Magazine article The New Yorker

Pot 101

Magazine article The New Yorker

Pot 101

Article excerpt

The nine-block area of downtown Oakland known as Oaksterdam lacks Amsterdam's trademark tulips, canals, and storefront brothels. The nickname arises from the region's plenitude of medical-marijuana dispensaries and cafes--which stand in nicely for the absent Dutch emblems, as they amalgamate a beloved plant, a means of transport, and a rampant vice. The place has even done Amsterdam one better in exalting marijuana: its Oaksterdam University, which opened in 2007, aims to reposition pot-smoking as both a civil right and as the stuff of empire. The school has already matriculated more than eleven thousand graduates, from dropouts to soccer moms, all well versed in such subjects as Politics & History, Legal Issues, and Methods of Ingestion: Vaporizing.

The university's founder, president, and horticulture professor is Richard Lee, who also owns seven local enterprises that have helped revitalize the once derelict neighborhood, five of them so-called "canna-businesses." Lee, a soft-spoken forty-seven-year-old with a Jimmy Connors haircut, has used a wheelchair since 1990, when he took a bad fall and was paralyzed from the waist down. Over lunch at Jimmy's Snacks and Deli, downstairs from Oaksterdam's classrooms, he explained that after he discovered that marijuana alleviated his post-accident back spasms he became an advocate for its legalization. "I fell into it, right?" he said with a tight grin.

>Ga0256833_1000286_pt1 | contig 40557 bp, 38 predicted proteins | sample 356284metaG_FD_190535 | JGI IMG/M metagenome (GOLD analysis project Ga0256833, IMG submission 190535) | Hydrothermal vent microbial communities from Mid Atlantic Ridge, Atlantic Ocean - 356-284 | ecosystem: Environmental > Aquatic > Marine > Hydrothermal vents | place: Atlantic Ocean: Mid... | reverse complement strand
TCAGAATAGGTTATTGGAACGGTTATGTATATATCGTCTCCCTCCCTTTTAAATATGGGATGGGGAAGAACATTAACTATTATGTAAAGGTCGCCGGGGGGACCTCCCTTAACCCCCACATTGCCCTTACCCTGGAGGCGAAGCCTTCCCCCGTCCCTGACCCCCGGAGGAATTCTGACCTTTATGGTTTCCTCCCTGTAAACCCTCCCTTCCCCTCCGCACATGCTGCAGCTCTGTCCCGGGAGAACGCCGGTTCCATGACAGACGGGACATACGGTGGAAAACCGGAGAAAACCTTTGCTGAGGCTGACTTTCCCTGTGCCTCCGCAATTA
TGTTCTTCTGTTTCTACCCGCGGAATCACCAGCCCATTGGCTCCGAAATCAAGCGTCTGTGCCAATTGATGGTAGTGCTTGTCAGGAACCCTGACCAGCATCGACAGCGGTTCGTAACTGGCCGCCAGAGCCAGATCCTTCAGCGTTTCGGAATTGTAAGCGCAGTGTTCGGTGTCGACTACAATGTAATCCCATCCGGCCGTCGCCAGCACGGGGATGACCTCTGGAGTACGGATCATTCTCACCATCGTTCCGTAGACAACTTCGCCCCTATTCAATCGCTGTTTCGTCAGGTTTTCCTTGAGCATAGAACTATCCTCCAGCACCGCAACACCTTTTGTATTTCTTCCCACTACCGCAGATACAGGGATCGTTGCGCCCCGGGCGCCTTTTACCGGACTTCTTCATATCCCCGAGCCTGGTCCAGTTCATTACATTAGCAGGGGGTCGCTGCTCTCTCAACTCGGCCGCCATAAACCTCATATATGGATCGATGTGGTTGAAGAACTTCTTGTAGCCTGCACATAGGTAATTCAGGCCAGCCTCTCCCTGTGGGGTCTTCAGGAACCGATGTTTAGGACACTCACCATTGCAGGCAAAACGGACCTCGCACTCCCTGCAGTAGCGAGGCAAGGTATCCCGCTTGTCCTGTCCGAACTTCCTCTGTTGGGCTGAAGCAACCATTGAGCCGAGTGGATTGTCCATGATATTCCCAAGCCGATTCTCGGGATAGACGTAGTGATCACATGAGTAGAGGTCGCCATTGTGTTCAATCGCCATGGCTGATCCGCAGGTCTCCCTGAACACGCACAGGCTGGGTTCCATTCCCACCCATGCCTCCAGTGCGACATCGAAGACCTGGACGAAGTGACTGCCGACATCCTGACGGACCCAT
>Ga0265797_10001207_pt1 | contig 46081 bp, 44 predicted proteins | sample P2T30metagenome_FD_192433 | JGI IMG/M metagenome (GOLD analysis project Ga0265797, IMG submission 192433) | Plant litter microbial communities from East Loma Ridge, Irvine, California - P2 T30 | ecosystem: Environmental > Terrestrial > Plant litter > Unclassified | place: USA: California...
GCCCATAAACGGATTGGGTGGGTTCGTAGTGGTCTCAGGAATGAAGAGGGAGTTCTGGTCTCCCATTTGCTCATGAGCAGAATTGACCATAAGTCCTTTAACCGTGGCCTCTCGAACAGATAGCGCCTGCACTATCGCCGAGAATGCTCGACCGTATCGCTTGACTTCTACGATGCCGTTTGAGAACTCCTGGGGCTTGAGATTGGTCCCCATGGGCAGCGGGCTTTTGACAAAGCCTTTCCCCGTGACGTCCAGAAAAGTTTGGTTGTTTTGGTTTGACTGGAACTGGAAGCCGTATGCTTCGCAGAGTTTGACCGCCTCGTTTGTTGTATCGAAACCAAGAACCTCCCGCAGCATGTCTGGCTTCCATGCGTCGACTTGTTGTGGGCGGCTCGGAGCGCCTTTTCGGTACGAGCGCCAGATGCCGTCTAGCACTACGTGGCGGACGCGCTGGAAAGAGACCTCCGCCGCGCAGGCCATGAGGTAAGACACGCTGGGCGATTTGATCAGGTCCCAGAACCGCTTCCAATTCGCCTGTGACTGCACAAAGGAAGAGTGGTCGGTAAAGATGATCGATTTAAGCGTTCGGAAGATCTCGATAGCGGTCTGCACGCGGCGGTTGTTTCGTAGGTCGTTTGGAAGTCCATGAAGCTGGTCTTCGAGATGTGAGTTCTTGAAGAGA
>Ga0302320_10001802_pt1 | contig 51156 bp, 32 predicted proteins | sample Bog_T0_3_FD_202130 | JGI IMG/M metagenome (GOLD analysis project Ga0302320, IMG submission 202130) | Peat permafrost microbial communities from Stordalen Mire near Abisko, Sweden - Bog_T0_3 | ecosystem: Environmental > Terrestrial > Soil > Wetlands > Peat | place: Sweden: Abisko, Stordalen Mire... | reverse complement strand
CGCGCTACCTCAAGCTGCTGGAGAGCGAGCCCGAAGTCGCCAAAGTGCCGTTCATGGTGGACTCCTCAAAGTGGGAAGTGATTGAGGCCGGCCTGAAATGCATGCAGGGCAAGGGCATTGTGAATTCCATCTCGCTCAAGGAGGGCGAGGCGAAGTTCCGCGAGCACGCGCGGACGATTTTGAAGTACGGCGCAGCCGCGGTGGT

California legalized medical marijuana, in 1996, and Oakland made the drug a matter of "lowest law enforcement priority," in 2004--and just two weeks ago decided to permit large-scale indoor marijuana plantations. Still, the sale or use of the drug remains a federal crime. When asked how he'd avoided arrest, Lee knocked on the metal tabletop and then rapped the plaster wall, seeking the safeguard of wood. "We've got a tremendous amount of local support here," he said. "All three candidates for mayor are for Prop 19"--a Lee-sponsored initiative, on the ballot in November and faring well in the polls, to legalize marijuana statewide--"and our city attorney has even written op-eds for us. Amazing, huh?" Lee argues that legalization will help the police by allowing them to focus on weightier matters, even as it weakens the Mafia: "I mean, come on--didn't Prohibition help Al Capone?"

It's the type of analysis that he's trying to inculcate at the university, with mixed success. (In that morning's Dispensary Management class, several students displayed an acuity more reminiscent of Sean Penn's Jeff Spicoli. …

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